Cuddly Gourds

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The children had big plans when we made our annual pilgrimage to the pumpkin patch last month. They all declared that they want large pumpkins, not small ones. Yet, when it came time to make the selection, they steered clear of all of the plump options that I tried to point them to after realizing that their little arms can only carry so much. And that is how we came home with diminutive pumpkins this year. Cute, certainly, but not much material to work with when attempting to decorate a fireplace.

Fall abruptly arrived in the Bay area this year, so we're actually donning cozy sweaters BEFORE Thanksgiving this year. And so it dawns on me one day, "Hey, I can make GIANT pumpkins out of these things." With minimal effort, to boot! At first, I was a bit stumped over what to use for the stem. Then I remembered that we have a broken tree branch that's going nowhere fast sitting right there in our backyard, so that's how I ended up going all Lumber Jack Joe with a saw to make lemonade out of lemons. Once you have the supplies, this really is an easy project that any novice sewer can tackle. I easily made three in an afternoon.

What you will need:

  • a couple old sweaters (I used two sweataer dresses and one tunic from the thrift store)
  • scissors
  • doll needle
  • thread in a color that matches the sweater
  • polyfill
  • broken tree branch

 STEP 1: Saw off roughly 4" segments of the branch  to make pumpkin stems. I stripped off the outer bark because I like the bare wood look, but that's completely up to personal preference. A flathead screwdriver helps when prying off the bark. Bake the segments in an oven at 250 degrees for 90 minutes to dry them out a bit.

STEP 1: Saw off roughly 4" segments of the branch  to make pumpkin stems. I stripped off the outer bark because I like the bare wood look, but that's completely up to personal preference. A flathead screwdriver helps when prying off the bark. Bake the segments in an oven at 250 degrees for 90 minutes to dry them out a bit.

 STEP 2: Cut the sweater right under the arm hole, leaving just a tube.

STEP 2: Cut the sweater right under the arm hole, leaving just a tube.

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 STEP 3: Flip the sweater tube inside out. Sew a half inch basting stitch around the entire bottom edge of the sweater. Pull tight and secure with a few additional stitches.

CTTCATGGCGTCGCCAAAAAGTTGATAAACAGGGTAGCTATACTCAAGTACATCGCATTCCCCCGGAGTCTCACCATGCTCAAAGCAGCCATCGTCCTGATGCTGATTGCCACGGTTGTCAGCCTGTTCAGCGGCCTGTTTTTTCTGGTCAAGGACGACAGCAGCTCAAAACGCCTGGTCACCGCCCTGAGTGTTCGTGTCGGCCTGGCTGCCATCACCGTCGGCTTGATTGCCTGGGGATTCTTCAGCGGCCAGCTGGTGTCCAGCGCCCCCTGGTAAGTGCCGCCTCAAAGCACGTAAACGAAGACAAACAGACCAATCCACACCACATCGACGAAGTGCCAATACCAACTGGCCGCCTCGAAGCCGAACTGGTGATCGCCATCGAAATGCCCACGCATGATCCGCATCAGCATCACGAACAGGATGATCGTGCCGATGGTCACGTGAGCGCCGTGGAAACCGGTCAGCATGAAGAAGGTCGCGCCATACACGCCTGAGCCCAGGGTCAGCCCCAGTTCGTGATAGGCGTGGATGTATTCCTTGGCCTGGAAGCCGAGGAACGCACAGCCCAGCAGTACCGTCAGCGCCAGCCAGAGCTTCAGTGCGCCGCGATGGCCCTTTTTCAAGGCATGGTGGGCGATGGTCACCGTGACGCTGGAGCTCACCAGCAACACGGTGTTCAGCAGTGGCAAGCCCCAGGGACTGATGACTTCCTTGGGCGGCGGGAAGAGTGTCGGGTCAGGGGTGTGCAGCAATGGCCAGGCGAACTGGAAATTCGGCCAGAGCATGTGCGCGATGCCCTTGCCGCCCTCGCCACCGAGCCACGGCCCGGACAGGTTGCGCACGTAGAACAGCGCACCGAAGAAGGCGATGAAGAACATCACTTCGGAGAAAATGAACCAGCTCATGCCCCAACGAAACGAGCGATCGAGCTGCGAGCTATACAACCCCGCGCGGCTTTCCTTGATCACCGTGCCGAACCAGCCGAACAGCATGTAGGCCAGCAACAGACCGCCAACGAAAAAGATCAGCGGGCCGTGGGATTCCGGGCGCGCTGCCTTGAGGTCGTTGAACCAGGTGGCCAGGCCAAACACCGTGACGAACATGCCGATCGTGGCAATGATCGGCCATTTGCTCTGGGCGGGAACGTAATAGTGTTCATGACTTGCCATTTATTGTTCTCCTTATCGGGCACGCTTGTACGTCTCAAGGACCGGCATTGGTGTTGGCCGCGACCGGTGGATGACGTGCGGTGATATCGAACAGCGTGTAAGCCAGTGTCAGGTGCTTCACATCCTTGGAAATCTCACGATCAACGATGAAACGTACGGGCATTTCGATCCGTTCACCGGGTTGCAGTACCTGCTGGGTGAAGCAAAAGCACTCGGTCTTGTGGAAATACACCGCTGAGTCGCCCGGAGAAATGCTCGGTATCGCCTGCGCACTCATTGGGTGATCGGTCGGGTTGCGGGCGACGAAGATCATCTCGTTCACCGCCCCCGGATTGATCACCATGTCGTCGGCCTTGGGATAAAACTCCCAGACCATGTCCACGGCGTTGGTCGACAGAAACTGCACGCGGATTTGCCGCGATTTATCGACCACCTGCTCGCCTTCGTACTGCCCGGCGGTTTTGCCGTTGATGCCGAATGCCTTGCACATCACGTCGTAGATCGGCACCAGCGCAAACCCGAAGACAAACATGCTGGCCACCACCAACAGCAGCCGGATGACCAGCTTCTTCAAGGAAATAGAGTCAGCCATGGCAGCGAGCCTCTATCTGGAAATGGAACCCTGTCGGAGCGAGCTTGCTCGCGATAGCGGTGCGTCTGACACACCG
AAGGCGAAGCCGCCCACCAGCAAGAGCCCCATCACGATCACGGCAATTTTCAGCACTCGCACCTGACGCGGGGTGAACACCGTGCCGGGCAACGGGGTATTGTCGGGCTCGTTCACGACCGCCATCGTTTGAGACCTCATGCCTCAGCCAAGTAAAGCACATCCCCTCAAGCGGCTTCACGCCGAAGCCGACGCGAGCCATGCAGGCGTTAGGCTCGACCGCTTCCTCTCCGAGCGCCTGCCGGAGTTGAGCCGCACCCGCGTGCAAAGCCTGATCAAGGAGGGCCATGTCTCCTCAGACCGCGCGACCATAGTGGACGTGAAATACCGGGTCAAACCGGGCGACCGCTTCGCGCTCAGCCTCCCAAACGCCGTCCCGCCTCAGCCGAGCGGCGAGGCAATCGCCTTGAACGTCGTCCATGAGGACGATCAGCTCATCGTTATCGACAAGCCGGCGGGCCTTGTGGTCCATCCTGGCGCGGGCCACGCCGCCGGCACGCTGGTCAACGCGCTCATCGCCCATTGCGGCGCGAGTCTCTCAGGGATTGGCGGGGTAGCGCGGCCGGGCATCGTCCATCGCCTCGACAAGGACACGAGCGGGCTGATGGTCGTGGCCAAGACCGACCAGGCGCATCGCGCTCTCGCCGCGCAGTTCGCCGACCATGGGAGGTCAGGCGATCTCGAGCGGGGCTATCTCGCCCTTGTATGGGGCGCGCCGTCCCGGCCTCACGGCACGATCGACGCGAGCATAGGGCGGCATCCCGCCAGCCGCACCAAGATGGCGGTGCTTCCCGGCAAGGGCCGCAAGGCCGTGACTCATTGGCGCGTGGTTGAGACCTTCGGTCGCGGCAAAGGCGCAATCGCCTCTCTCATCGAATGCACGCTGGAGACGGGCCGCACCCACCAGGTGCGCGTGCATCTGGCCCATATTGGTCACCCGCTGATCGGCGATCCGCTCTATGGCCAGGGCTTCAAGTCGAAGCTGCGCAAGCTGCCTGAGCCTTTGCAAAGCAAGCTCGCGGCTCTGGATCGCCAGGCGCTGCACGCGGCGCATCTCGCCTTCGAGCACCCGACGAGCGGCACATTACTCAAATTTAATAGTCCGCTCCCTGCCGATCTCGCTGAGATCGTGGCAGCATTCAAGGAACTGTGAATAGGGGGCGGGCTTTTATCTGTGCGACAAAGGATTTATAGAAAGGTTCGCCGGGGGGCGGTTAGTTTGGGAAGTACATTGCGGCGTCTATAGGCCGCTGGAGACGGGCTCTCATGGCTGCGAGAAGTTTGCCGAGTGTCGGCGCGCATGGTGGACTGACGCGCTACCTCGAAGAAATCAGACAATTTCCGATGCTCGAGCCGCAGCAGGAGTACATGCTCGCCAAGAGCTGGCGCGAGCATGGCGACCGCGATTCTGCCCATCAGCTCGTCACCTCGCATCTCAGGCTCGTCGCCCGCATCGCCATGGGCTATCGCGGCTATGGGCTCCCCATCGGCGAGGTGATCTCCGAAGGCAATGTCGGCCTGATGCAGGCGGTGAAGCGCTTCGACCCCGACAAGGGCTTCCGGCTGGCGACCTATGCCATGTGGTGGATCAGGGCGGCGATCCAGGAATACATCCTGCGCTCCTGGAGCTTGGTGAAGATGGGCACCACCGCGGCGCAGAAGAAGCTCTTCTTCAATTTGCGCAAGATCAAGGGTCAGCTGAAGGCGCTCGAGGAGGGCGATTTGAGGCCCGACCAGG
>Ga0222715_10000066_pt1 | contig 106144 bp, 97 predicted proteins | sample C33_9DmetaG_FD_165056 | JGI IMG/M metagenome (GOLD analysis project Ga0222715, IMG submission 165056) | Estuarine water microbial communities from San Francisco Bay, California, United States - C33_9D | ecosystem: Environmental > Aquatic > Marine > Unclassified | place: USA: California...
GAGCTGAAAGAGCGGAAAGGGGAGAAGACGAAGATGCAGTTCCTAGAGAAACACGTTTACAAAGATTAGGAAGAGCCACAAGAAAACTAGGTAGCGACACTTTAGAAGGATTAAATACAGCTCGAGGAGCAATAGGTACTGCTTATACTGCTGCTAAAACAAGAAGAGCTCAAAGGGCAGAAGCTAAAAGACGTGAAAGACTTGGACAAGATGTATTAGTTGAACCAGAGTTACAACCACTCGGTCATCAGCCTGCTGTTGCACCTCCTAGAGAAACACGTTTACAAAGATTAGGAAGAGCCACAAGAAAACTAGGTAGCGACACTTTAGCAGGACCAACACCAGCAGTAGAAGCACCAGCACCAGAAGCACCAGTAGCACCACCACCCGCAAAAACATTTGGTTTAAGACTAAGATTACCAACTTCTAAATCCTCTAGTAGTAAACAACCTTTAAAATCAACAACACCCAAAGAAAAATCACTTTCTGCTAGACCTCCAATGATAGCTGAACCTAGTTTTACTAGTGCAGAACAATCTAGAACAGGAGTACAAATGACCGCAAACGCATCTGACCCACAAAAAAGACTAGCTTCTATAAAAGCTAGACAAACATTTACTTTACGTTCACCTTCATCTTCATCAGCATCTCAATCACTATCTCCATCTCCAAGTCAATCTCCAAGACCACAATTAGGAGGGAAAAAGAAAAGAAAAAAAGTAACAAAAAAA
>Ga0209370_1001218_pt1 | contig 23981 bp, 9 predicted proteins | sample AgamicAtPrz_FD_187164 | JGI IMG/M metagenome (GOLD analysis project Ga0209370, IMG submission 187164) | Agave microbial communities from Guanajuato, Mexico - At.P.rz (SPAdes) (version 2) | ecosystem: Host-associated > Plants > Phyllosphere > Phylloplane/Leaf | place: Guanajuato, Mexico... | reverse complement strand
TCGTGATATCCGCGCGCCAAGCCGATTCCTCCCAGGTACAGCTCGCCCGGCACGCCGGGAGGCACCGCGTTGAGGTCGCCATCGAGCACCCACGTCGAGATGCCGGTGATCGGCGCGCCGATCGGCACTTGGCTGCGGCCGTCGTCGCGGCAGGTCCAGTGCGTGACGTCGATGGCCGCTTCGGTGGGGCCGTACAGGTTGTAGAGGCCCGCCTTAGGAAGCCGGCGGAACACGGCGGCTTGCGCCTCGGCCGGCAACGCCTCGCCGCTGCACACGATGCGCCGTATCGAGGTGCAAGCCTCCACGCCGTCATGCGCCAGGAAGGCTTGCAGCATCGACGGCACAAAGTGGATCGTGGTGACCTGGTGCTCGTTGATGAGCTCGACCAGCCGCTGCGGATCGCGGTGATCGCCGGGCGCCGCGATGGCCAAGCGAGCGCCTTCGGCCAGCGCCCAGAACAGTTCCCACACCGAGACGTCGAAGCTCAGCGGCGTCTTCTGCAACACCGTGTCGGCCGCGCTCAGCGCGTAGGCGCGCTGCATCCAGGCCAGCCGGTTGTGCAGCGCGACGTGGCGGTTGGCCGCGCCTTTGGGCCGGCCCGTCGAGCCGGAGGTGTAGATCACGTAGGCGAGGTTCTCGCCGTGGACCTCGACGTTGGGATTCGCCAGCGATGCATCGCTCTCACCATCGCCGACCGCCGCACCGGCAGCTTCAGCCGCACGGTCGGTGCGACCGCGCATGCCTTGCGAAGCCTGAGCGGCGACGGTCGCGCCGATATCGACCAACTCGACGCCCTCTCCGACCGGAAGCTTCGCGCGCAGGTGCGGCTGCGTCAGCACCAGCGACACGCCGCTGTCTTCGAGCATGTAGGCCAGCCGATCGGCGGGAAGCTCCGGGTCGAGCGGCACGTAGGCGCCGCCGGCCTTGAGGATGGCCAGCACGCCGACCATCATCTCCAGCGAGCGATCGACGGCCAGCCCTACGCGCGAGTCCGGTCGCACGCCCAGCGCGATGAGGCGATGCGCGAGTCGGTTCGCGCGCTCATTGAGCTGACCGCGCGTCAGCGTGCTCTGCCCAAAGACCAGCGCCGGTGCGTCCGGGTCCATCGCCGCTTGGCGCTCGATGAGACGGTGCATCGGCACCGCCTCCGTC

STEP 3: Flip the sweater tube inside out. Sew a half inch basting stitch around the entire bottom edge of the sweater. Pull tight and secure with a few additional stitches.

 STEP 4: Flip tube so the sewing edges are now on the inside. The side that was just sewn shut serves as the base of the pumpkin. Fill sweater bag with polyfill. Run another basting stitch around the top edge of the sweater. Insert the stem. Pull tight. Secure with a few additional stitches.

STEP 4: Flip tube so the sewing edges are now on the inside. The side that was just sewn shut serves as the base of the pumpkin. Fill sweater bag with polyfill. Run another basting stitch around the top edge of the sweater. Insert the stem. Pull tight. Secure with a few additional stitches.

 STEP 5 (optional): Create indentations around the pumpkin by either sewing long stitches through the top and bottom then pulling to form the indent. For the white pumpkin, I opted to simply wrap thin twine around the pumpkin because it was just too big to sew through.

STEP 5 (optional): Create indentations around the pumpkin by either sewing long stitches through the top and bottom then pulling to form the indent. For the white pumpkin, I opted to simply wrap thin twine around the pumpkin because it was just too big to sew through.

It's hard to tell who loves these sweater pumpkins more, me or the kids. At least I haven't tried to smuggle one into bed with me. Yet.

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TutorialsRami GellerComment